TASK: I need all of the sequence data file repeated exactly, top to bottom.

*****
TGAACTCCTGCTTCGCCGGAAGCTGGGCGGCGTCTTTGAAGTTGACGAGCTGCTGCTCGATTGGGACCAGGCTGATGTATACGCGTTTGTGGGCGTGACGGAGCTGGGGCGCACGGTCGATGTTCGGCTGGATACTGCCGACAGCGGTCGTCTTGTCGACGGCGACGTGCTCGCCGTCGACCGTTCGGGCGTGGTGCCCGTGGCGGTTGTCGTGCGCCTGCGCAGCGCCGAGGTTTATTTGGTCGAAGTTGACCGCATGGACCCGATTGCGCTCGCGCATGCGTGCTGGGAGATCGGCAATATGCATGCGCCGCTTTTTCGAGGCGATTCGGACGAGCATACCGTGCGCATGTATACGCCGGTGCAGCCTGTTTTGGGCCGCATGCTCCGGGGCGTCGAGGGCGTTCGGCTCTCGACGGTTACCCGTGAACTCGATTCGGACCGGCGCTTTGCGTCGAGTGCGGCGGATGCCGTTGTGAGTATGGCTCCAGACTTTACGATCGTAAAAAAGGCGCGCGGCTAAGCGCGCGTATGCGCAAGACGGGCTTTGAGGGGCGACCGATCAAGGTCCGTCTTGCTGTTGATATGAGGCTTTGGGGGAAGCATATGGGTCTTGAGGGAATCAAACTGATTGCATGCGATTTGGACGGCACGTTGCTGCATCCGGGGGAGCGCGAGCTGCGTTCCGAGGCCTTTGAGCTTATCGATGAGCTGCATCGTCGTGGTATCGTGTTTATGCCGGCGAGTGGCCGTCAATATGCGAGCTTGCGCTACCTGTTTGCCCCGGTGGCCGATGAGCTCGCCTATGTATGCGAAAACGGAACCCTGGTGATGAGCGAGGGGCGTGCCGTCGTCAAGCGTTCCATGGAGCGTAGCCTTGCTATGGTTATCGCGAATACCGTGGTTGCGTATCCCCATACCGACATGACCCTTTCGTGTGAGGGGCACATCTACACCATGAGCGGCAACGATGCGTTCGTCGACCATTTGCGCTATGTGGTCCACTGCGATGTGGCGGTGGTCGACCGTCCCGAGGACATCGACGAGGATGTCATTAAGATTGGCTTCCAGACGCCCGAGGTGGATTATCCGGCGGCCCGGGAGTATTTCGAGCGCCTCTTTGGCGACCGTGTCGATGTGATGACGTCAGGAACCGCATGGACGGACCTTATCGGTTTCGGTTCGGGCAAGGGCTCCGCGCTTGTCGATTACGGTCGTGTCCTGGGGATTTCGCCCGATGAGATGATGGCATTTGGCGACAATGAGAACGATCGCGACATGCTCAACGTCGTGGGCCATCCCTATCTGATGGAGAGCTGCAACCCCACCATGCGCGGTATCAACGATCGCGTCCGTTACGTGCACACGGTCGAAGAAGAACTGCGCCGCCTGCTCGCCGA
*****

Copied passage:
TGAACTCCTGCTTCGCCGGAAGCTGGGCGGCGTCTTTGAAGTTGACGAGCTGCTGCTCGATTGGGACCAGGCTGATGTATACGCGTTTGTGGGCGTGACGGAGCTGGGGCGCACGGTCGATGTTCGGCTGGATACTGCCGACAGCGGTCGTCTTGTCGACGGCGACGTGCTCGCCGTCGACCGTTCGGGCGTGGTGCCCGTGGCGGTTGTCGTGCGCCTGCGCAGCGCCGAGGTTTATTTGGTCGAAGTTGACCGCATGGACCCGATTGCGCTCGCGCATGCGTGCTGGGAGATCGGCAATATGCATGCGCCGCTTTTTCGAGGCGATTCGGACGAGCATACCGTGCGCATGTATACGCCGGTGCAGCCTGTTTTGGGCCGCATGCTCCGGGGCGTCGAGGGCGTTCGGCTCTCGACGGTTACCCGTGAACTCGATTCGGACCGGCGCTTTGCGTCGAGTGCGGCGGATGCCGTTGTGAGTATGGCTCCAGACTTTACGATCGTAAAAAAGGCGCGCGGCTAAGCGCGCGTATGCGCAAGACGGGCTTTGAGGGGCGACCGATCAAGGTCCGTCTTGCTGTTGATATGAGGCTTTGGGGGAAGCATATGGGTCTTGAGGGAATCAAACTGATTGCATGCGATTTGGACGGCACGTTGCTGCATCCGGGGGAGCGCGAGCTGCGTTCCGAGGCCTTTGAGCTTATCGATGAGCTGCATCGTCGTGGTATCGTGTTTATGCCGGCGAGTGGCCGTCAATATGCGAGCTTGCGCTACCTGTTTGCCCCGGTGGCCGATGAGCTCGCCTATGTATGCGAAAACGGAACCCTGGTGATGAGCGAGGGGCGTGCCGTCGTCAAGCGTTCCATGGAGCGTAGCCTTGCTATGGTTATCGCGAATACCGTGGTTGCGTATCCCCATACCGACATGACCCTTTCGTGTGAGGGGCACATCTACACCATGAGCGGCAACGATGCGTTCGTCGACCATTTGCGCTATGTGGTCCACTGCGATGTGGCGGTGGTCGACCGTCCCGAGGACATCGACGAGGATGTCATTAAGATTGGCTTCCAGACGCCCGAGGTGGATTATCCGGCGGCCCGGGAGTATTTCGAGCGCCTCTTTGGCGACCGTGTCGATGTGATGACGTCAGGAACCGCATGGACGGACCTTATCGGTTTCGGTTCGGGCAAGGGCTCCGCGCTTGTCGATTACGGTCGTGTCCTGGGGATTTCGCCCGATGAGATGATGGCATTTGGCGACAATGAGAACGATCGCGACATGCTCAACGTCGTGGGCCATCCCTATCTGATGGAGAGCTGCAACCCCACCATGCGCGGTATCAACGATCGCGTCCGTTACGTGCACACGGTCGAAGAAGAACTGCGCCGCCTGCTCGCCGA